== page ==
Date: Jun 7, 2018

How have lithium batteries managed to dominate new grid-scale energy storage?

Thomas Edison successfully started “The Edison Storage Battery Company” more than 100 years ago, offering a large range of lithium batteries for cars, buses, trucks, and other uses, but this lithium battery business faded out with the success of the combustion engine and the availability of fossil fuels. Batteries for electric vehicles are now a key market driver for grid-scale batteries. Modern research and manufacturing methods have greatly improved lithium battery performance and costs. Various lithium battery configurations (NMC, Cobalt Oxide, LMO, LFP, and NCA) are disrupting the transportation and electric power industries by combining with renewable energy generation, to displace fossil and nuclear power.

The deployment of lithium for grid-scale batteries in the US prior to 2009 was exactly “zero”. There were no lithium battery projects before 2009 according to a 2016 Department of Energy report. So how did lithium batteries come to be the preferred type of chemistry by 2018? By 2001 the DOE report identified a handful of small lead-acid battery projects. In 2003 there was the 27MW GVEA (Golden Valley Electric Association), battery energy storage system based on nickel chemistry. GVEA is a cooperative which serves about 100,000 customers in central Alaska, and the battery improved grid reliability, which is a priority in cold winter conditions. Between 2004 and 2008 DOE logged many much smaller sodium-sulfur (NGK) battery projects totaling about 8.2MW. The cost performance of these sulfur-based battery projects was never demonstrated and the cost of these batteries did not decline over the 4-year period. Lithium-ion batteries in 2007 were no better as they were unproven and cost more than $1000/kWh.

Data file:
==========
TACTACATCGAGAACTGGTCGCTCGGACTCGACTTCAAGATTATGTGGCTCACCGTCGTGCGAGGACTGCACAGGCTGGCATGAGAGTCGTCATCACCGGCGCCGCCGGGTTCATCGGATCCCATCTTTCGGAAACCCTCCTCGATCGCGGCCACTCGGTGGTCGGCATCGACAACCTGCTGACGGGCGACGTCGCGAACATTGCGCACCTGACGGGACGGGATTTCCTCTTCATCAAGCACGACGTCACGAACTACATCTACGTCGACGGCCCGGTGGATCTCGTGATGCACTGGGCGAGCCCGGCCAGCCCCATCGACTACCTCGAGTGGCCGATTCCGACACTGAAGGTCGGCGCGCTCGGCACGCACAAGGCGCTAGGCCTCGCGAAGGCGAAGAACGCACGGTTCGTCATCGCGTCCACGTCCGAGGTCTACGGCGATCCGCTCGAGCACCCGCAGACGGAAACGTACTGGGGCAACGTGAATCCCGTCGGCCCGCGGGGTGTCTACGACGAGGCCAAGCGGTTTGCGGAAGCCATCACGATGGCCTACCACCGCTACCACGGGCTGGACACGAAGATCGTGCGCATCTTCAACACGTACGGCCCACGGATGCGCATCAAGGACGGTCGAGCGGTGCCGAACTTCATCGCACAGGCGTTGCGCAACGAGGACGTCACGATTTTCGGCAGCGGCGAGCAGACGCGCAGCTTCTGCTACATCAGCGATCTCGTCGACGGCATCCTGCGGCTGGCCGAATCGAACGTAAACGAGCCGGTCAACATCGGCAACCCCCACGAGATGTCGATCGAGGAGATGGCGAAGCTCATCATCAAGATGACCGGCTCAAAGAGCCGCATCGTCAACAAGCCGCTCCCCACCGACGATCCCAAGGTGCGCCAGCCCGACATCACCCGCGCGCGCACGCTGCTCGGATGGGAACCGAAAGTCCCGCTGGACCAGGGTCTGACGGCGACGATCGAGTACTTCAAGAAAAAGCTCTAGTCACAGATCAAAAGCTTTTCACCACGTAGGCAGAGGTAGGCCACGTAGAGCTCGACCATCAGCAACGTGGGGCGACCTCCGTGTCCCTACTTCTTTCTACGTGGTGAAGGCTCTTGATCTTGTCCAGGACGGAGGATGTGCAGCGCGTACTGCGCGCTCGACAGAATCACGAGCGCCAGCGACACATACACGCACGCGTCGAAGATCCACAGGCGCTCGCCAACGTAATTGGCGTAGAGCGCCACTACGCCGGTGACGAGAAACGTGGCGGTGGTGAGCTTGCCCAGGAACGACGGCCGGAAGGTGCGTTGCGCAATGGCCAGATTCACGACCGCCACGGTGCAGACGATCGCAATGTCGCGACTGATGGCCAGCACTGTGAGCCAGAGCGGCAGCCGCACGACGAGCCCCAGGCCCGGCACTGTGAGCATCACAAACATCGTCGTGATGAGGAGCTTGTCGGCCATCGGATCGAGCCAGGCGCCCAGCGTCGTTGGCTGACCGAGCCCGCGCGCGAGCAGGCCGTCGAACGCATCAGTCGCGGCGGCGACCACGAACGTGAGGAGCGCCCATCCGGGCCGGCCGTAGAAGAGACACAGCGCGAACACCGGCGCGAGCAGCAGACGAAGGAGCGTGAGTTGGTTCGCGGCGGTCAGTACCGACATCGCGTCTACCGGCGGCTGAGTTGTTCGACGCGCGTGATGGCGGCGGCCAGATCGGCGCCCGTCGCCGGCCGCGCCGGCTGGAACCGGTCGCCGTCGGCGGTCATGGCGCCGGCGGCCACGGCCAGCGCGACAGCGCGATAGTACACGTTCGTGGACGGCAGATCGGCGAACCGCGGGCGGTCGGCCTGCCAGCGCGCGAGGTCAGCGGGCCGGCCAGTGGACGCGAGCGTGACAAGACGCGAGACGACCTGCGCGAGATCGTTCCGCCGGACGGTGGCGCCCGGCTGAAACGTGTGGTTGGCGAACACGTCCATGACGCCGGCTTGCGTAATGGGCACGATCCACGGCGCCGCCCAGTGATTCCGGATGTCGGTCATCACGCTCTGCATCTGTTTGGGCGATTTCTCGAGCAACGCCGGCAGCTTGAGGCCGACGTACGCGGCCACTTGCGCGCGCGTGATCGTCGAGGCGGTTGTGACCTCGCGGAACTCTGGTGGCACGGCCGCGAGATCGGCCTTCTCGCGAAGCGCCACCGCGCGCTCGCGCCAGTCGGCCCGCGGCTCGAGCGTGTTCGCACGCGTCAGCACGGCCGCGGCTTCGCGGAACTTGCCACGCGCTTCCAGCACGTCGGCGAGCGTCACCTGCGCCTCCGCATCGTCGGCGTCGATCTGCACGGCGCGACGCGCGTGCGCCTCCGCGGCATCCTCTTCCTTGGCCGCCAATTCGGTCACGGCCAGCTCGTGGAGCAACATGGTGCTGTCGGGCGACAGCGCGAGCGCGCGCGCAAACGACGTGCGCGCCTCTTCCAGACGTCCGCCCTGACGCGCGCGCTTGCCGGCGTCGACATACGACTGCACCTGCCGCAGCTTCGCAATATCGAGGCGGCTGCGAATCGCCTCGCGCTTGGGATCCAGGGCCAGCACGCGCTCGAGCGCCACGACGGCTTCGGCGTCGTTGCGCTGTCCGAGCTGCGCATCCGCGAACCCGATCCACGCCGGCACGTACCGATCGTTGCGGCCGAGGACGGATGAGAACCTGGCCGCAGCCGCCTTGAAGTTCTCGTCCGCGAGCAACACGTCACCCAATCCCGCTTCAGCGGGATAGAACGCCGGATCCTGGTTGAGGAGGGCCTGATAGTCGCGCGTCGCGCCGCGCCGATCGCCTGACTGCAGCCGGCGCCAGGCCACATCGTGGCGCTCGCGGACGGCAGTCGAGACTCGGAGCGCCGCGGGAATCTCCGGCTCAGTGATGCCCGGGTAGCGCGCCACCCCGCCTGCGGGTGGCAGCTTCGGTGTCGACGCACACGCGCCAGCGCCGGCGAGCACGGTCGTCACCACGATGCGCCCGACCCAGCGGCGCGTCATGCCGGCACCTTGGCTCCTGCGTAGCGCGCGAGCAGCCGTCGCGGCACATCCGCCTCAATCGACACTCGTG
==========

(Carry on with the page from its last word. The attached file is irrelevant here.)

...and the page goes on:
Figure 1 from Electropaedia web site at www.mpoweruk.com

The Move to Lithium

In the period from 2010 to 2014, the US saw many new high-risk battery projects driven by the 2009 American Recovery and Reinvestment Act (ARRA) which provided public financing of about $97 million in grid-scale battery storage demonstrations. It was the independent grid operator PJM that saw an early and successful move to lithium batteries. With steady cost and performance improvements in lithium batteries, in 2015 PJM responded to the FERC (Federal Energy Regulatory Commission) 2011 order to “pay for performance” for grid services by encouraging deployment of lithium batteries for the very important frequency regulation market. PJM recognized that new lithium batteries made for the car market could charge and discharge quickly and this is exactly what was needed for frequency control. Modern electric grids use a technique called AGC or automatic grid control to balance generation and loads. In this scheme when a large load is added to a grid the frequency initially falls and synchronous motors, including those in common wall clocks all slow down slightly. This drop in frequency is the control signal used by all generators on the grid to quickly increase power to meet that load and restore grid frequency, while never noticing your wall clock was not keeping steady time.

Because the load response needs a lot of power very quickly, but only a duration long enough to bring new generation on-line, the lithium battery proved successful for this application, and in fact today, lithium batteries have filled the need and saturated the market for frequency control in the PJM service area. Other ISO and RSO (Regional System Operators) are following the lead of PJM and the new FERC 841 rule opens new market opportunities for batteries to compete in wholesale markets.  Owners and operators of renewable energy assets have found the addition of batteries can easily form micro-grids and even nano-grids when coupled with solar PV or wind generation.

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